As expected, parliament’s first round of indicative votes failed to produce an outcome capable of passing the House, let alone an absolute majority of MPs. Also as expected, the option that came closest to passing was a softer flavour of Brexit than that being offered by Theresa May – in this case, Kenneth Clarke’s motion to keep the United Kingdom in a customs union.
But the surprise of the night is that Margaret Beckett’s amendment, aka the Kyle-Wilson amendment to put any Brexit deal to a confirmatory vote of the public, did better than expected, winning 268 votes – though it also attracted more opposition than any other amendment tabled by a pro-Remain backbencher.
So what happened last night, and what’s going to happen next? The most important takeaway is that any hope or prospect of Theresa May passing a deal with the support of a minority of Labour MPs is definitively dead and buried. In the end, in the face of a Labour whip in favour of a second referendum, just 47 Labour MPs defied the whip, with 20 abstaining and 27 voting against a second referendum.
Of course, 47 is quite a large rebellion – the largest pro-Brexit Labour rebellion in this parliament, in fact. But it is also surprisingly small given that the number of Labour MPs who are privately opposed to a referendum re-run is a lot larger than 47.
In fact, of the rebels, while there were some new faces among the abstainers – shadow cabinet ministers Ian Lavery, Jon Trickett and Andrew Gwynne among them – the only new Labour rebel to go as far as voting against a second vote was Dan Jarvis.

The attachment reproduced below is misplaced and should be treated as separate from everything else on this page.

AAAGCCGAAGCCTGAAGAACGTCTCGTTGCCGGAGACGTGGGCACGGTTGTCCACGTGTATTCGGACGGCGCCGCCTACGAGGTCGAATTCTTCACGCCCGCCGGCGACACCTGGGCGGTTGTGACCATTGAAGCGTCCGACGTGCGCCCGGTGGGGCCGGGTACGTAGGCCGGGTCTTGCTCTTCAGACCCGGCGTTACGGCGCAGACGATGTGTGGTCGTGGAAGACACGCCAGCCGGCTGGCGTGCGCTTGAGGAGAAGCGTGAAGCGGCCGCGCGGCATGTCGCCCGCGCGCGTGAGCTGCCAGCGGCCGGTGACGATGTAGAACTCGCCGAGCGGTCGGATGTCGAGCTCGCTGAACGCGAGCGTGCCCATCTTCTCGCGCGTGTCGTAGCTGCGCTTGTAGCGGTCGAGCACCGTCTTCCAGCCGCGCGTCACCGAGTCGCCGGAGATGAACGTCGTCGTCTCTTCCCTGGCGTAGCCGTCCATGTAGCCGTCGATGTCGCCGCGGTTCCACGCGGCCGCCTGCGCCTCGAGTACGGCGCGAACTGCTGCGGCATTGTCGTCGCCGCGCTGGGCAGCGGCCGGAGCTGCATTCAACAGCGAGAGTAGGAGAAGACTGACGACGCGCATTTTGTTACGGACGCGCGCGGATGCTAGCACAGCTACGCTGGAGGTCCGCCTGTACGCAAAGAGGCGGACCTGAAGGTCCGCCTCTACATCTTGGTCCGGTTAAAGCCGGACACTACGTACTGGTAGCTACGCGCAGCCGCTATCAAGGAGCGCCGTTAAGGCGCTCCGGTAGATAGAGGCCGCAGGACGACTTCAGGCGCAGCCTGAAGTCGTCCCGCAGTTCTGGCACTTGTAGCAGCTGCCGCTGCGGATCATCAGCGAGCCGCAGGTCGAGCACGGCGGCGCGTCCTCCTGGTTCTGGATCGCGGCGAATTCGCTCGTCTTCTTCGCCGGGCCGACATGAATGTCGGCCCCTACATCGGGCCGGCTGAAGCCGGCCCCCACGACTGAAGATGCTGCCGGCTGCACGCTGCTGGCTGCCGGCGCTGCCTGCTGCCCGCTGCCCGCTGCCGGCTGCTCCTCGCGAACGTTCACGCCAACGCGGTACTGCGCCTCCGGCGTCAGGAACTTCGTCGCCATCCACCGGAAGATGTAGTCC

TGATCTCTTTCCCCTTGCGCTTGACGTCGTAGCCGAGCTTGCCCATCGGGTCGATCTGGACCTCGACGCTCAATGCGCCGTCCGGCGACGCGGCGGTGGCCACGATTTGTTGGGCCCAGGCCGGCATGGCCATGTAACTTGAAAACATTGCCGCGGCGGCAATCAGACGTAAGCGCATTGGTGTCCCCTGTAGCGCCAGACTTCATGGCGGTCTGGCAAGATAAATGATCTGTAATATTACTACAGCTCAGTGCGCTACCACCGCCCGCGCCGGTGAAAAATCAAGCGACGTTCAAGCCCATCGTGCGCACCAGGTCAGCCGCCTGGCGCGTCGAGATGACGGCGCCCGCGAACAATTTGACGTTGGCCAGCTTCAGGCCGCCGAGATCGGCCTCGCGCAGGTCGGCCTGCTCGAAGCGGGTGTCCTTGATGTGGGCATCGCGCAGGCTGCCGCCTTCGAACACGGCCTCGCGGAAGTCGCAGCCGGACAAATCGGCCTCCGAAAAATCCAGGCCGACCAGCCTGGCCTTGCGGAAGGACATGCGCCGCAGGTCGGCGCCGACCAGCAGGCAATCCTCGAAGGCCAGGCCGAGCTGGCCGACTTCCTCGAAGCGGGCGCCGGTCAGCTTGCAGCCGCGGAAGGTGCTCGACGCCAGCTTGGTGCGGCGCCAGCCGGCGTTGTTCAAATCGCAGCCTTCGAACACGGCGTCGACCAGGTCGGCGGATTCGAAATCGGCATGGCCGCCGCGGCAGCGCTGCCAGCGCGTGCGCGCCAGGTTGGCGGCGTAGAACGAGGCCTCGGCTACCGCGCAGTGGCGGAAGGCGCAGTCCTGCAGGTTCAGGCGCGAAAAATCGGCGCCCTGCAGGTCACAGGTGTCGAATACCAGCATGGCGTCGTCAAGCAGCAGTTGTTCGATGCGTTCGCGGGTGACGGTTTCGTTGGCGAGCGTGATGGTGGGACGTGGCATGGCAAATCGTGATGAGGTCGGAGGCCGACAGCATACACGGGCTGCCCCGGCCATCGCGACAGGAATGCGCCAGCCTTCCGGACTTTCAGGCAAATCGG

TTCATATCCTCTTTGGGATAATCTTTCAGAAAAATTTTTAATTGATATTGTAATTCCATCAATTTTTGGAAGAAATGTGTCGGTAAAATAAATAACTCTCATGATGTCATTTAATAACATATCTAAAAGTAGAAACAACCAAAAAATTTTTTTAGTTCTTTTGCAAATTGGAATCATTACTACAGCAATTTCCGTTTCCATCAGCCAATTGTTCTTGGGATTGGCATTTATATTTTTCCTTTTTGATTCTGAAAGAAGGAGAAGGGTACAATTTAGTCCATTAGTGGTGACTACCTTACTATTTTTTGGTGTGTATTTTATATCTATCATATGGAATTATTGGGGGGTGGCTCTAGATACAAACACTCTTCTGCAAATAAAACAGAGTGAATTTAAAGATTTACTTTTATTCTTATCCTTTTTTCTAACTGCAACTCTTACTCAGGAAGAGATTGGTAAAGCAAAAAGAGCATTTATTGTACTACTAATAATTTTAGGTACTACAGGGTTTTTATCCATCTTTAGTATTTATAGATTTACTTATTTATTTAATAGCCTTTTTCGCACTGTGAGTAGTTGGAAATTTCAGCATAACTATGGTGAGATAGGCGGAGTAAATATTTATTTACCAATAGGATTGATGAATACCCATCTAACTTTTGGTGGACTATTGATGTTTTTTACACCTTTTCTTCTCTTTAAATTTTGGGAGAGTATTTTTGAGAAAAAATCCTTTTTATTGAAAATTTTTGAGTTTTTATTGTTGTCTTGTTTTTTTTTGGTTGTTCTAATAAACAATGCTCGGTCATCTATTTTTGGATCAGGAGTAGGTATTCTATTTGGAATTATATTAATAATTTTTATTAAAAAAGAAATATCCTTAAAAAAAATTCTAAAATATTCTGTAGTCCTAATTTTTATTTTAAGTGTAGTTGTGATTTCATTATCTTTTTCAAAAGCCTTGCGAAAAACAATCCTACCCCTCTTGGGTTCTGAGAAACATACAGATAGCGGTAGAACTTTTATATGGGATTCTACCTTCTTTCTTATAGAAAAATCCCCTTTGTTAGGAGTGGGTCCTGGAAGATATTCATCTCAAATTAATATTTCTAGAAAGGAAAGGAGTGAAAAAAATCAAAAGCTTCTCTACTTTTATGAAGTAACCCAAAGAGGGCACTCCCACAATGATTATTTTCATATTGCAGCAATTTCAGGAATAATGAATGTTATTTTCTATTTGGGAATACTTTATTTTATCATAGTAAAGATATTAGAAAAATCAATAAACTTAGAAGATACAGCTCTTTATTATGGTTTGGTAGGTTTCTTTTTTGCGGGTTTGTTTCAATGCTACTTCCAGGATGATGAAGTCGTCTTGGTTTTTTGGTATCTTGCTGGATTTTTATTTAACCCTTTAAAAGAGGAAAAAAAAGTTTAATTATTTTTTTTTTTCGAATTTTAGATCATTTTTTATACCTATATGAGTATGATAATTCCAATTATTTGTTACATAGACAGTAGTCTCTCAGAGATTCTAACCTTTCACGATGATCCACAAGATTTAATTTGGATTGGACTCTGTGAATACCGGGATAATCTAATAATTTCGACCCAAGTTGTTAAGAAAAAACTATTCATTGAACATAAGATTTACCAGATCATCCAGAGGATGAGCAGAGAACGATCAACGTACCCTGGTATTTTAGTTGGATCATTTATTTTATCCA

That hard core of 27 second referendum opponents on the Labour benches isn’t going to get any smaller but equally importantly, if only 27 Labour MPs are going to defy the whip on a second vote, when they have a plausible excuse to offer to their members, there are not 27 votes, or anything like that number, to bail out May’s deal. With the DUP implacably opposed to the current deal – remember, no Brexit is a price that the party is willing to pay for no backstop, if need be – and much of the European Research Group opposed, there simply aren’t enough Labour MPs who are going to stick their neck out and vote for May’s deal unless the Labour leadership actively orders them to do so. (The chances of that happening are somewhere between slim and none.)
But on the other side, the great hope of the second referendum campaigners, that there is a great infusion of Conservative MPs to be unlocked in favour of a second vote, failed to materialise last night. With a free vote for everyone bar the cabinet, just eight Conservative MPs backed a second vote. That’s less than the ten who were willing to risk the anger of their members by voting for the insurance policy of revocation if the UK comes within two days of a no-deal exit, and a significantly smaller number than the 69 who voted to soften Brexit in some way, shape or form, but did not vote for a second referendum.
This is especially important given that if you are a Conservative MP, you know full well you are risking your career by voting for a soft exit. That this group of 69 MPs were willing to do so repeatedly, but would not support a fresh vote is a public sign that the private opposition to a second referendum, even among pro-European Conservatives, is neither a bluff nor a rhetorical device: it is real.
Yet the significance of the second referendum option’s relative success is that now none of the avowedly anti-Brexit parties – not the SNP, not the Liberal Democrats, not TIG, not Plaid Cymru and not Caroline Lucas, the single Green MP – can back any soft Brexit position unless a referendum is attached, but none of the soft Brexit positions did well enough to be able to survive the loss of the Labour and Conservative MPs who backed a customs union but opposed a second referendum.
That means that the chances of another general election have gone up – and the only way to avoid crashing out before the 25 working days necessary to hold an election is a long extension and another set of elections to the European parliament.